Here’s What Writer Tamar Adler Would Serve at an Old-School Summer Picnic

In her new book, New York writer and cook Tamar Adler takes it a step further, beyond the food of nostalgia and well into the food of days gone by.

tamar adler

Food, Adler told me, “is something we consume, not something we have an intellectual definition of. If you don’t taste it, you’re missing something of it. I really had the feeling of being reflected off of it.” Photo credit: Facebook/Tamar Adler

If summer in the city means anything to New Yorkers, aside from the sticky and ubiquitous jangling of Mr. Softee trucks, it’s picnicking. Picnicking on fire escapes and dubiously accessible rooftops, on stoops and benches, spread out in the park.

Something about picnicking calls for the food of nostalgia. In her new book, New York writer and cook Tamar Adler takes it a step further, beyond the food of nostalgia and well into the food of days gone by—foods so “antique” that it’s hard to imagine what they might taste like or even look like. Which is exactly why Adler wrote Something Old, Something New: Classic Recipes Revised (Scribner, 2018) in the first place.

Something Old Something New

The idea for the book began when Adler would encounter a recipe in an old cookbook or novel—like M.F.K. Fisher’s writings, children’s books, Little Women. Instead of being able to integrate it “into [my] own internal narrative seamlessly, because [I] know what it is” (as many of us can, for example, with a roast chicken), she would have the sense of bouncing off of it. “These names were signs without signifiers, labels without anything attached to them, because I’d never tasted them.”

For someone who makes a career of tasting, this proved a maddening conundrum. Food, Adler told me, “is something we consume, not something we have an intellectual definition of. If you don’t taste it, you’re missing something of it. I really had the feeling of being reflected off of it.”

So she set to work compiling and researching recipes of the past, drawn by their “old-fashioned tastes” and “fanciful names.” Something Old is full of the latter: Eggs Pierre de Lune-Nosrat, Four-Day Spinach, Garbure in Three Courses, A Respectful Omelet, Honey Flummery, Steak Diane Hallelujah!

But the old-fashioned tastes are where the title’s “something new” enters the equation. Old recipes, often recorded in colloquial language and without much in the way of precise measurement, received real testing and fiddling and precision. Of course, the old-fashionedness was part of the original draw. But, said Adler, she’s not a purist. “Figuring out what they were was an inevitable process of updating and revising. I didn’t want it to be an authentic chicken fricassée from 1938; I just wanted to know it.”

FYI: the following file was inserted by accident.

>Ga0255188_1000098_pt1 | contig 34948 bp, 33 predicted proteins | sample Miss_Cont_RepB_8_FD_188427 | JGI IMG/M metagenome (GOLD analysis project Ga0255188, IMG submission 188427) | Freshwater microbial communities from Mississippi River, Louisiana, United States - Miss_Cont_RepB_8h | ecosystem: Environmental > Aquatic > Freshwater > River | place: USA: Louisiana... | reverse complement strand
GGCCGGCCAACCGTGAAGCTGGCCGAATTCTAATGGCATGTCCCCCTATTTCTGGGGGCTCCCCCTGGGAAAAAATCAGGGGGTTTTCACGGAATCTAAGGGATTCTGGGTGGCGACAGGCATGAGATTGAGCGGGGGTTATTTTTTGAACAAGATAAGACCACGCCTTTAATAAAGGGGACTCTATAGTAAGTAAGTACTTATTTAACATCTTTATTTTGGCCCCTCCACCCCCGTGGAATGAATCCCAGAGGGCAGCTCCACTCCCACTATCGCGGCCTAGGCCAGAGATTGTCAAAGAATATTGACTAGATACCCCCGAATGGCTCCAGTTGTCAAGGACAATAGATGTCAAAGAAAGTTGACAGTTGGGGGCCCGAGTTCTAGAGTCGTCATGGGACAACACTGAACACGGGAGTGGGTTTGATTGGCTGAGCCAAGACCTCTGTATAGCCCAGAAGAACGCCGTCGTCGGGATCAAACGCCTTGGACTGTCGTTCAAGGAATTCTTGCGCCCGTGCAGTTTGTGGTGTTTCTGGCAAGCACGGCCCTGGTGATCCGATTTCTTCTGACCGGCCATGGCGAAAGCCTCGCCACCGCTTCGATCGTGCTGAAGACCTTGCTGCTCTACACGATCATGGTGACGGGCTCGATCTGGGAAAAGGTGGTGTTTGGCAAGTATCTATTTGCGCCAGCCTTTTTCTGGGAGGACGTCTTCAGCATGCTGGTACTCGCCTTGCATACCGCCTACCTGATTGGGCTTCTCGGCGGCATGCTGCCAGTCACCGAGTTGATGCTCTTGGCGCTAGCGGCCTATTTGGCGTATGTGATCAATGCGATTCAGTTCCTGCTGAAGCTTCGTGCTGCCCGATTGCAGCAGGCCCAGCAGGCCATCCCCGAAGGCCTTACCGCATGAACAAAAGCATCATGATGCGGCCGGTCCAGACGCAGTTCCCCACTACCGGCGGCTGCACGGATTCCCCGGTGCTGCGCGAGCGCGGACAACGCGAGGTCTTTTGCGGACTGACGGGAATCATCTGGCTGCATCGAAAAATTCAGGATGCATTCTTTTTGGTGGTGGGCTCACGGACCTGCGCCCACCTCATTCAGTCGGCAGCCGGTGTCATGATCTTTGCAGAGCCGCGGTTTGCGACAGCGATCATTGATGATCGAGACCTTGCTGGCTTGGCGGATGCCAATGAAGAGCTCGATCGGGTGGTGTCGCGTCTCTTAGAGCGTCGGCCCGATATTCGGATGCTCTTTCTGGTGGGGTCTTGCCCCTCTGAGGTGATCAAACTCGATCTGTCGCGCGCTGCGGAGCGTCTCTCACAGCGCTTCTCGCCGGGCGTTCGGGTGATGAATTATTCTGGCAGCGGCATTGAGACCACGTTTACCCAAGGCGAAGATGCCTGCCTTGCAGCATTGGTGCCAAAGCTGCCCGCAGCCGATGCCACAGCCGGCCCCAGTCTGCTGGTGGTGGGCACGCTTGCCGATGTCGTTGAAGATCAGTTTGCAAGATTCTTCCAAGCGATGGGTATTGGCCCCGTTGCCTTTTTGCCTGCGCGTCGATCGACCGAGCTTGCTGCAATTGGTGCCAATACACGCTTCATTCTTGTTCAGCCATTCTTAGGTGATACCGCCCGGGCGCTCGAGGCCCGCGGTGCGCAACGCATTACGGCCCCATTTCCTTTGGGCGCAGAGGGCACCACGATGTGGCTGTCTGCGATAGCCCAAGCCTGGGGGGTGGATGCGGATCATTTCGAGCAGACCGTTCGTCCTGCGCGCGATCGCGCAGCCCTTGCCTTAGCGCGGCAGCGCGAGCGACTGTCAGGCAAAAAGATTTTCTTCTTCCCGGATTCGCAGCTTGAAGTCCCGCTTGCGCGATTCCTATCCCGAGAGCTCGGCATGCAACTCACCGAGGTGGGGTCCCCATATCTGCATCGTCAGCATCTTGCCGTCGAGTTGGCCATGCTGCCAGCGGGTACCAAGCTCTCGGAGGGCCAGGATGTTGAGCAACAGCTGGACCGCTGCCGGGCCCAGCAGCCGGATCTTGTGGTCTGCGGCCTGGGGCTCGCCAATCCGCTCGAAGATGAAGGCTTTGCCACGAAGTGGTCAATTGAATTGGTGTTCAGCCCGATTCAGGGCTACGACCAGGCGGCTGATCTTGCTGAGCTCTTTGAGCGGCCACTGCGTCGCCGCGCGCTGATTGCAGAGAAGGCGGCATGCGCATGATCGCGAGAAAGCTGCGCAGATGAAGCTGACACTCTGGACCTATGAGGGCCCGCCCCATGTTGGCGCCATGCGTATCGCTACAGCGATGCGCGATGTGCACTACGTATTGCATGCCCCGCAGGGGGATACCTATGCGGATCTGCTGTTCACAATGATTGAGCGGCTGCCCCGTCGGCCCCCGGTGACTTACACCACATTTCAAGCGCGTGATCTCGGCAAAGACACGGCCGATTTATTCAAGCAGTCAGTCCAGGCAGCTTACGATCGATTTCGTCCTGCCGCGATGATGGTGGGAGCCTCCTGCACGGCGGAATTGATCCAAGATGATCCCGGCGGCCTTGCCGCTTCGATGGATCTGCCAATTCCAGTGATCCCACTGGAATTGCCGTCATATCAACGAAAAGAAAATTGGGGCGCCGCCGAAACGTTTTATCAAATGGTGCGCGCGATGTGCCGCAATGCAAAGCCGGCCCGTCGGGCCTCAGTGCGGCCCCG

The result is old-school foods made modern not by invention but by translation: by determining what in the original recipes was worth keeping and recreating it in a contemporary kitchen for contemporary eaters. (Jellied chicken received a pass from Adler. Tomato aspic, on the other hand? “Incredible.”) The result is a collection of suggestive recipes—“a little bit suave and soft,” just the way Adler likes them herself—set in prose as weaving and lucid as a walk in the park.

What would Adler herself pack on an old-school summer picnic? “Definitely the Pâté d’Oeuf,” she said of a smash of boiled eggs, grated Cheddar, and grated onion, perfect for spreading on toast or crackers. Next, “If I had time, I’d make Vegetables à la Grecque”—that is, poached in a spicy, potent blend of olive oil and vinegar and wine—plus “little sandwiches of Anything and Pickle Salad” (which, as the name suggests, involves a combination of pickles and anything else you like or have around: meat, fish, eggs, beans). And to finish? Good old-fashioned plum cake. Or shortbread.

Pâté d’oeuf

¼ cup grated sweet onions and/or finely sliced scallions
A squeeze of fresh lemon juice
Kosher salt and freshly ground black pepper
4 ounces good cheddar cheese, like Cabot Extra Sharp or Cabot Clothbound, or bits and bobs of any sharp, gratable cheese but blue, grated
2 eggs, boiled and mashed
2 tablespoons mayonnaise
1 tablespoon olive oil

Soak the onions in a squeeze of lemon juice with a pinch of salt for 10 minutes. Add the rest of the ingredients. Taste for salt and adjust.

Excerpted from Something Old, Something New by Tamar Adler. Copyright © 2018 by Tamar Adler. Reprinted with permission of Scribner, a Division of Simon & Schuster, Inc.

Featured photo credit: Ella Olssen / freshnlean.com/blog

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Caroline Lange

Caroline Lange is a writer and cook based in Brooklyn, NY.